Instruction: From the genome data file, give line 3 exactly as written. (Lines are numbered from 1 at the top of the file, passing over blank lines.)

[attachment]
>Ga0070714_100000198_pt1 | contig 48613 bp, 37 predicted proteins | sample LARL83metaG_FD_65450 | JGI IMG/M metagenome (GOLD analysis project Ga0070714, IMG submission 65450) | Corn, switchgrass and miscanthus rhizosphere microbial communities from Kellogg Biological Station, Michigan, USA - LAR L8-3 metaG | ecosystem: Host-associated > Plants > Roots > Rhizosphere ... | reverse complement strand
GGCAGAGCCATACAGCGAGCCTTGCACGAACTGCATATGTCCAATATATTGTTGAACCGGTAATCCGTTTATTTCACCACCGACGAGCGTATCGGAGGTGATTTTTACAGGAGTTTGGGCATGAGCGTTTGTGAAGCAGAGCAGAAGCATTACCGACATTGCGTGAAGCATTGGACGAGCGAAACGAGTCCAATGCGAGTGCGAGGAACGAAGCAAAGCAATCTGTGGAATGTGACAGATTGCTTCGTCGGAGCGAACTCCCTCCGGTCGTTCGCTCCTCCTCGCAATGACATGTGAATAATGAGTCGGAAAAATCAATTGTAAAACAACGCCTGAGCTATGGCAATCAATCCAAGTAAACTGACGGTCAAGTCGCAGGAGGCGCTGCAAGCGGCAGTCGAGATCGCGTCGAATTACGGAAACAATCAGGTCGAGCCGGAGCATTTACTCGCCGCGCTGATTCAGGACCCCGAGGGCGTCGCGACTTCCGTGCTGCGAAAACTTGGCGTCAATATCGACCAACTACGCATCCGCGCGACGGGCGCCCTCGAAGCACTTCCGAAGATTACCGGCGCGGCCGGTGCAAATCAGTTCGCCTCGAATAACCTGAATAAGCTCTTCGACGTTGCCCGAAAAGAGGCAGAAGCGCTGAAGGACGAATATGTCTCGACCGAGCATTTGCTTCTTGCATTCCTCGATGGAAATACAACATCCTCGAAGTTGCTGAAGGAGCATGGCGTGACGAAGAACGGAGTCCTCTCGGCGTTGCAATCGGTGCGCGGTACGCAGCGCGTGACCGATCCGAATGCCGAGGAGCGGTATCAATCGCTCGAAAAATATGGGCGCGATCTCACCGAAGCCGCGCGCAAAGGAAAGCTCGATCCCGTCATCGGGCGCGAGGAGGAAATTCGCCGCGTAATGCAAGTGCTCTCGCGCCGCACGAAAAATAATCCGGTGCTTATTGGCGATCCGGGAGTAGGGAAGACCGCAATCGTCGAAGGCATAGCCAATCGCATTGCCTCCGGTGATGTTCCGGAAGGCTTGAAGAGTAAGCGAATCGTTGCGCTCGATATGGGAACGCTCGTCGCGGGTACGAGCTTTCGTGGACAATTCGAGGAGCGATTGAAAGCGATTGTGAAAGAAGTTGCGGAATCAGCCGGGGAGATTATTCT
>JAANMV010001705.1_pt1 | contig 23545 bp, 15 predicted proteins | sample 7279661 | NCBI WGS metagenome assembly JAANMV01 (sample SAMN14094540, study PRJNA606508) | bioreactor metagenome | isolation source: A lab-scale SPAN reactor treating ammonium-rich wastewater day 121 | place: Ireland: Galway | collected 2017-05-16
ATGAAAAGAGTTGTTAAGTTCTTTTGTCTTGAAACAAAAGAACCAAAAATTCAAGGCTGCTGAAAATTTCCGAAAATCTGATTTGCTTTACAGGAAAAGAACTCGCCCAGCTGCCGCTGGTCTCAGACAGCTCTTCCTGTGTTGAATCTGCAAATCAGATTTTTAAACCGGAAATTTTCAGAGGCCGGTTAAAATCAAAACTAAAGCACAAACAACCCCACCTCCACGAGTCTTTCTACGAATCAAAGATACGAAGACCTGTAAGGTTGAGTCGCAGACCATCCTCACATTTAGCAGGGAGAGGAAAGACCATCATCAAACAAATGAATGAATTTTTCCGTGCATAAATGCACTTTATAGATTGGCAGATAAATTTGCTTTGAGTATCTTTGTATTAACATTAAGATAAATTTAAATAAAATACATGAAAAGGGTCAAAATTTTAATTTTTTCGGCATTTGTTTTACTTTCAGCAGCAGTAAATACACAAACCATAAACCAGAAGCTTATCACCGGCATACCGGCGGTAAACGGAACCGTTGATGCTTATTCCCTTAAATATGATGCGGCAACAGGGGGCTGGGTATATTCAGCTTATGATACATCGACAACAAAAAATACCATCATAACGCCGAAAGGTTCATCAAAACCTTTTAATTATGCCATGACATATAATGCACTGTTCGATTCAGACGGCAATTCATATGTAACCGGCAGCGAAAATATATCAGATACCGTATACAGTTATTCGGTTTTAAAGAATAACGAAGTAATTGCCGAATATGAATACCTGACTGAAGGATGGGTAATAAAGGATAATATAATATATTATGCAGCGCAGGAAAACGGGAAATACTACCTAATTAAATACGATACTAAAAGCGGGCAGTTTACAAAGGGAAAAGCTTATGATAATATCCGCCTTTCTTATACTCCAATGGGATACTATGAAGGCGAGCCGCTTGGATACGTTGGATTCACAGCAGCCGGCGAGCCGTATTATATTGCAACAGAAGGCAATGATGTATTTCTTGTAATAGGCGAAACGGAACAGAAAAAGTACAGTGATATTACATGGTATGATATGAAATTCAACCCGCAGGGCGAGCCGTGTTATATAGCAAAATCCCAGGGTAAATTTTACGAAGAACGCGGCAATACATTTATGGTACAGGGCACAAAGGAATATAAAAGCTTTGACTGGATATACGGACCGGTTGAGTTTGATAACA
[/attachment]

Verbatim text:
>JAANMV010001705.1_pt1 | contig 23545 bp, 15 predicted proteins | sample 7279661 | NCBI WGS metagenome assembly JAANMV01 (sample SAMN14094540, study PRJNA606508) | bioreactor metagenome | isolation source: A lab-scale SPAN reactor treating ammonium-rich wastewater day 121 | place: Ireland: Galway | collected 2017-05-16